The Council of Europe warned Tuesday that Turkish police action against non-violent demonstrators during the wave of anti-government protests in June could have a "chilling effect" on freedoms in a country seeking to join the European Union.
Nils Muiznieks, Council of Europe Commissioner for Human Rights, also voiced concern about the state of media freedom in the country, in an interview with AFP after the publication of a report on Turkey.
"The police's handling of demonstrations in Turkey exposes once again the long-standing, serious human rights problem of the misconduct of law enforcement officials in the country," Muiznieks said in his report after a fact-finding visit to Turkey in July.
What began as a peaceful environmentalist campaign against plans to demolish Istanbul's Gezi Park, one of the city's last major green spots, snowballed into three weeks of nationwide protests against Prime Minister Recep Tayyip Erdogan.
The police crackdown was often heavy-handed and clashes left at least six people dead and 8,000 injured.
"It is time for the Turkish police to improve their record of compliance with human rights standards," said Muiznieks.
Overall, an estimated 2.5 million people took to the streets to demand the resignation of Erdogan, who after 11 years in office is seen by many as an increasingly authoritarian leader trying to force his Islamic values on the staunchly secular country.
"In no circumstances can human rights violations committed by (law enforcement officials) be tolerated or encouraged," Muiznieks said, adding that all allegations against police needed to be investigated and those guilty punished.
He said he was deeply concerned that doctors, lawyers, academics, students, unions and journalists became the target of investigations, fines or dismissals because of their non-violent action during the protests.
"I am particularly worried about the chilling effect that these measures could have on free assembly and expression, as well as on media freedom."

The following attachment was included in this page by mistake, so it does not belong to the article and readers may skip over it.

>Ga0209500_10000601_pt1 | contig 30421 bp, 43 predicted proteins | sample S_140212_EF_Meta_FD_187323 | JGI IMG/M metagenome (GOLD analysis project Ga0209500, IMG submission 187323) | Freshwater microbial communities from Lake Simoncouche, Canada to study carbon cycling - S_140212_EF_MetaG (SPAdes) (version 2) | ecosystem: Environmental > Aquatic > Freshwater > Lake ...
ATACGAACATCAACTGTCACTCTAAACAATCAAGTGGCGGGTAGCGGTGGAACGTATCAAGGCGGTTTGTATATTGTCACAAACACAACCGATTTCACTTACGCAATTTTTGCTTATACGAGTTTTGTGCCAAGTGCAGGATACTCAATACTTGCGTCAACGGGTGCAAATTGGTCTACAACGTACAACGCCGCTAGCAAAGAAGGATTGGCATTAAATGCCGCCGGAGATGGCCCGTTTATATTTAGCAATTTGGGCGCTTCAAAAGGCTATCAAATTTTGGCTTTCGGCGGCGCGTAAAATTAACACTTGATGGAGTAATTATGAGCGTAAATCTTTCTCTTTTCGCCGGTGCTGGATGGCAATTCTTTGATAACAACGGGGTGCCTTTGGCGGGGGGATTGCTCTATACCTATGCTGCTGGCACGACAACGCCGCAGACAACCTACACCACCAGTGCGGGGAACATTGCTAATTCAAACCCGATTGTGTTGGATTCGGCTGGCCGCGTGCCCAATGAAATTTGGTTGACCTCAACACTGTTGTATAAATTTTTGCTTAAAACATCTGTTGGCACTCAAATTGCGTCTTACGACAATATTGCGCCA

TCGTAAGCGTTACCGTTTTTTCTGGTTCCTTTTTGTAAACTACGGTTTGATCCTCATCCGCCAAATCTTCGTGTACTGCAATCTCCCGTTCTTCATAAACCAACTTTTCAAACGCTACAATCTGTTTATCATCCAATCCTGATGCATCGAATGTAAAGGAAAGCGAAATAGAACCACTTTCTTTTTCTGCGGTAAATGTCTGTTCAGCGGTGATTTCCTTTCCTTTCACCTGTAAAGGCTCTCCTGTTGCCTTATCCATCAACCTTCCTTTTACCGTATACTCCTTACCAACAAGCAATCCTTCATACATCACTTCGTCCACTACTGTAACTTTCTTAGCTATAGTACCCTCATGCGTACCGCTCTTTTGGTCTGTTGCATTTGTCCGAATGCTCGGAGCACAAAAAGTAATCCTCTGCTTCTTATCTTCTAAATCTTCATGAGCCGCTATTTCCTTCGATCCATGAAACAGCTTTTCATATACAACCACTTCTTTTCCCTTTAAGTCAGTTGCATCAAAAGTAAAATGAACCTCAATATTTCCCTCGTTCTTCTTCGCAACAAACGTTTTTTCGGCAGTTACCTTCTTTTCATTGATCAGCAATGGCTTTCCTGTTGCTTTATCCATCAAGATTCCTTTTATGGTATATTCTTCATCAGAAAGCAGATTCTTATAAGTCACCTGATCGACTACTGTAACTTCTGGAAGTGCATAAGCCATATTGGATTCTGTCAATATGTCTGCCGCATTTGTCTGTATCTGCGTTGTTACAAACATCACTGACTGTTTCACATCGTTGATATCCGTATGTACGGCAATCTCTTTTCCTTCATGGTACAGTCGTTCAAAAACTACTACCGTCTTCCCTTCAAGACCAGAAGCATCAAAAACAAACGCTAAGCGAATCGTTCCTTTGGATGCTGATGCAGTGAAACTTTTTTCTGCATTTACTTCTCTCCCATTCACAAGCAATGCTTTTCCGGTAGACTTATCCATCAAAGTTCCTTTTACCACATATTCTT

The report by the pan-European rights body was issued just three weeks after the EU resumed membership talks with Turkey, ending a 40-month freeze.
Muiznieks warned the Turkish authorities to refrain from any measures that could be perceived as "reprisals" against peaceful demonstrators or their sympathisers.
Turkey has a poor record on media freedom, and the US-based Committee to Protect Journalists last year blacklisted the country as the leading jailer of journalists.
Rights groups say the situation has deteriorated since the June protests, with journalists covering the street clashes reportedly becoming frequent targets of police abuse.
Dozens of journalists seen as critical of the government have been sacked or compelled to resign, according to the Turkish journalists' union.
"We remain very concerned about the situation of media freedom and freedom of expression in Turkey," Muiznieks told AFP.
"We continue to receive reports of self-censorship, fear and pressure against media who are trying to do their job," he said, urging the government to take "more vigorous action" to address the grievances.
A top Turkish judge on Monday also launched a strident attack at what he described as government efforts to manipulate the media.
"Attempts to silence the media for commercial or political purposes are increasing the importance of the media regarding freedoms in a democratic system," said Constitutional Court deputy chief Alparslan Altan.
Anti-government activists have denounced what they say is the submissive attitude of many media outlets to Erdogan's ruling Justice and Development Party (AKP).